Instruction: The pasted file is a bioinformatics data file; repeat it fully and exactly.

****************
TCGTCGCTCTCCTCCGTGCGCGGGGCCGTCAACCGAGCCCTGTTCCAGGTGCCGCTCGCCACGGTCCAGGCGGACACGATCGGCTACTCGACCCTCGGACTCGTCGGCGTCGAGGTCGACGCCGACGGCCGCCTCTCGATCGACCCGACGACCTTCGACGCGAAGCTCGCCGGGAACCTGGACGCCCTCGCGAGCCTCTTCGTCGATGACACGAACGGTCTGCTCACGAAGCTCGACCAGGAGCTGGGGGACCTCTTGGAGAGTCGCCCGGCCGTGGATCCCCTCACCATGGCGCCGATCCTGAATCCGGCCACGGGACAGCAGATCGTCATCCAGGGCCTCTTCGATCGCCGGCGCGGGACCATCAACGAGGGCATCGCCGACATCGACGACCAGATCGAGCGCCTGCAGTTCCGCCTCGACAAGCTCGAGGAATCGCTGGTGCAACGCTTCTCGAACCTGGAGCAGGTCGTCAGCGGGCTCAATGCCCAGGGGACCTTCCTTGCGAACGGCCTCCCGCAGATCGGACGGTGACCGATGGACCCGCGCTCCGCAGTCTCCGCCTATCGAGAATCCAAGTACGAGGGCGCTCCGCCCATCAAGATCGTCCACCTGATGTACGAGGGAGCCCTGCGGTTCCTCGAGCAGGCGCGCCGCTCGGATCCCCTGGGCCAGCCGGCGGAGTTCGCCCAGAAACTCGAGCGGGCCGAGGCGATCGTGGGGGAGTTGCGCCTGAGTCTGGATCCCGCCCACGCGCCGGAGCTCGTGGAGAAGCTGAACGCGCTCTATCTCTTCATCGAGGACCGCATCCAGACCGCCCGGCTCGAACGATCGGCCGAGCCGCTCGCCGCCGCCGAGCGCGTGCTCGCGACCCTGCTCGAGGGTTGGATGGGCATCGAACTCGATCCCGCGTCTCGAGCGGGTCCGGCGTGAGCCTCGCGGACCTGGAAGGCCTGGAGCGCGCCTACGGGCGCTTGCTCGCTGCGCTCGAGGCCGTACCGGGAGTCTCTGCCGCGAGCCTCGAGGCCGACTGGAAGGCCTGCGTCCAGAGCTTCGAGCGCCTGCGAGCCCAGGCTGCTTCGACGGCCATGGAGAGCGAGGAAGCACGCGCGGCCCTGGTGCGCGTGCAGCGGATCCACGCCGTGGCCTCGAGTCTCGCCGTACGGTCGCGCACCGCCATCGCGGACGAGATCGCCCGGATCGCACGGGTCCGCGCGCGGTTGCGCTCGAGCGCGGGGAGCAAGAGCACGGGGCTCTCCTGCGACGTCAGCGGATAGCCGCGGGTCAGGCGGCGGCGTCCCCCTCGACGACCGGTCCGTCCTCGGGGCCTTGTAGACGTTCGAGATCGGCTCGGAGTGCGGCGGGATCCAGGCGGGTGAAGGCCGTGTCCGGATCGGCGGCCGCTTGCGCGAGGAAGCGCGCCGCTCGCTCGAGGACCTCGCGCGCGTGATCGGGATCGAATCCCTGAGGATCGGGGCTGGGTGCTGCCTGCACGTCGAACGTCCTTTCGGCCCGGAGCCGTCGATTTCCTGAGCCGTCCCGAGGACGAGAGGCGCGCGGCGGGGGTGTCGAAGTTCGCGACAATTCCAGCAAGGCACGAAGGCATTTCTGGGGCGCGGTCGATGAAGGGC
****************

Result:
TCGTCGCTCTCCTCCGTGCGCGGGGCCGTCAACCGAGCCCTGTTCCAGGTGCCGCTCGCCACGGTCCAGGCGGACACGATCGGCTACTCGACCCTCGGACTCGTCGGCGTCGAGGTCGACGCCGACGGCCGCCTCTCGATCGACCCGACGACCTTCGACGCGAAGCTCGCCGGGAACCTGGACGCCCTCGCGAGCCTCTTCGTCGATGACACGAACGGTCTGCTCACGAAGCTCGACCAGGAGCTGGGGGACCTCTTGGAGAGTCGCCCGGCCGTGGATCCCCTCACCATGGCGCCGATCCTGAATCCGGCCACGGGACAGCAGATCGTCATCCAGGGCCTCTTCGATCGCCGGCGCGGGACCATCAACGAGGGCATCGCCGACATCGACGACCAGATCGAGCGCCTGCAGTTCCGCCTCGACAAGCTCGAGGAATCGCTGGTGCAACGCTTCTCGAACCTGGAGCAGGTCGTCAGCGGGCTCAATGCCCAGGGGACCTTCCTTGCGAACGGCCTCCCGCAGATCGGACGGTGACCGATGGACCCGCGCTCCGCAGTCTCCGCCTATCGAGAATCCAAGTACGAGGGCGCTCCGCCCATCAAGATCGTCCACCTGATGTACGAGGGAGCCCTGCGGTTCCTCGAGCAGGCGCGCCGCTCGGATCCCCTGGGCCAGCCGGCGGAGTTCGCCCAGAAACTCGAGCGGGCCGAGGCGATCGTGGGGGAGTTGCGCCTGAGTCTGGATCCCGCCCACGCGCCGGAGCTCGTGGAGAAGCTGAACGCGCTCTATCTCTTCATCGAGGACCGCATCCAGACCGCCCGGCTCGAACGATCGGCCGAGCCGCTCGCCGCCGCCGAGCGCGTGCTCGCGACCCTGCTCGAGGGTTGGATGGGCATCGAACTCGATCCCGCGTCTCGAGCGGGTCCGGCGTGAGCCTCGCGGACCTGGAAGGCCTGGAGCGCGCCTACGGGCGCTTGCTCGCTGCGCTCGAGGCCGTACCGGGAGTCTCTGCCGCGAGCCTCGAGGCCGACTGGAAGGCCTGCGTCCAGAGCTTCGAGCGCCTGCGAGCCCAGGCTGCTTCGACGGCCATGGAGAGCGAGGAAGCACGCGCGGCCCTGGTGCGCGTGCAGCGGATCCACGCCGTGGCCTCGAGTCTCGCCGTACGGTCGCGCACCGCCATCGCGGACGAGATCGCCCGGATCGCACGGGTCCGCGCGCGGTTGCGCTCGAGCGCGGGGAGCAAGAGCACGGGGCTCTCCTGCGACGTCAGCGGATAGCCGCGGGTCAGGCGGCGGCGTCCCCCTCGACGACCGGTCCGTCCTCGGGGCCTTGTAGACGTTCGAGATCGGCTCGGAGTGCGGCGGGATCCAGGCGGGTGAAGGCCGTGTCCGGATCGGCGGCCGCTTGCGCGAGGAAGCGCGCCGCTCGCTCGAGGACCTCGCGCGCGTGATCGGGATCGAATCCCTGAGGATCGGGGCTGGGTGCTGCCTGCACGTCGAACGTCCTTTCGGCCCGGAGCCGTCGATTTCCTGAGCCGTCCCGAGGACGAGAGGCGCGCGGCGGGGGTGTCGAAGTTCGCGACAATTCCAGCAAGGCACGAAGGCATTTCTGGGGCGCGGTCGATGAAGGGC